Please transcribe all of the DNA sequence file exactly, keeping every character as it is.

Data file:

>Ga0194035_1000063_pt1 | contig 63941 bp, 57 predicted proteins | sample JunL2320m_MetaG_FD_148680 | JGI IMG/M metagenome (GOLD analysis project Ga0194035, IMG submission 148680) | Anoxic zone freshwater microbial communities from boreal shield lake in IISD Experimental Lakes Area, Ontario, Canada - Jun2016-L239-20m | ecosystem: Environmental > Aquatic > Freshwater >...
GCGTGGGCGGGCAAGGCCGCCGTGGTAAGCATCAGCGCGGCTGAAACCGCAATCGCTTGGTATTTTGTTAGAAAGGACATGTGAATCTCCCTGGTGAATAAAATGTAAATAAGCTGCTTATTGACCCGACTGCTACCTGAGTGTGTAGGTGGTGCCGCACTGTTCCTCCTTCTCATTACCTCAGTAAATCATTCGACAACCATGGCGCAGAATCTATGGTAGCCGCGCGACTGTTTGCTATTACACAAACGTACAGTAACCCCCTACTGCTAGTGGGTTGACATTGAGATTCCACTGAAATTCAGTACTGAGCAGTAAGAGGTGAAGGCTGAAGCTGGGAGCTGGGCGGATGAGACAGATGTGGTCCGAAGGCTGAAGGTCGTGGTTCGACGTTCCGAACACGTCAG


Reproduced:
>Ga0194035_1000063_pt1 | contig 63941 bp, 57 predicted proteins | sample JunL2320m_MetaG_FD_148680 | JGI IMG/M metagenome (GOLD analysis project Ga0194035, IMG submission 148680) | Anoxic zone freshwater microbial communities from boreal shield lake in IISD Experimental Lakes Area, Ontario, Canada - Jun2016-L239-20m | ecosystem: Environmental > Aquatic > Freshwater >...
GCGTGGGCGGGCAAGGCCGCCGTGGTAAGCATCAGCGCGGCTGAAACCGCAATCGCTTGGTATTTTGTTAGAAAGGACATGTGAATCTCCCTGGTGAATAAAATGTAAATAAGCTGCTTATTGACCCGACTGCTACCTGAGTGTGTAGGTGGTGCCGCACTGTTCCTCCTTCTCATTACCTCAGTAAATCATTCGACAACCATGGCGCAGAATCTATGGTAGCCGCGCGACTGTTTGCTATTACACAAACGTACAGTAACCCCCTACTGCTAGTGGGTTGACATTGAGATTCCACTGAAATTCAGTACTGAGCAGTAAGAGGTGAAGGCTGAAGCTGGGAGCTGGGCGGATGAGACAGATGTGGTCCGAAGGCTGAAGGTCGTGGTTCGACGTTCCGAACACGTCAG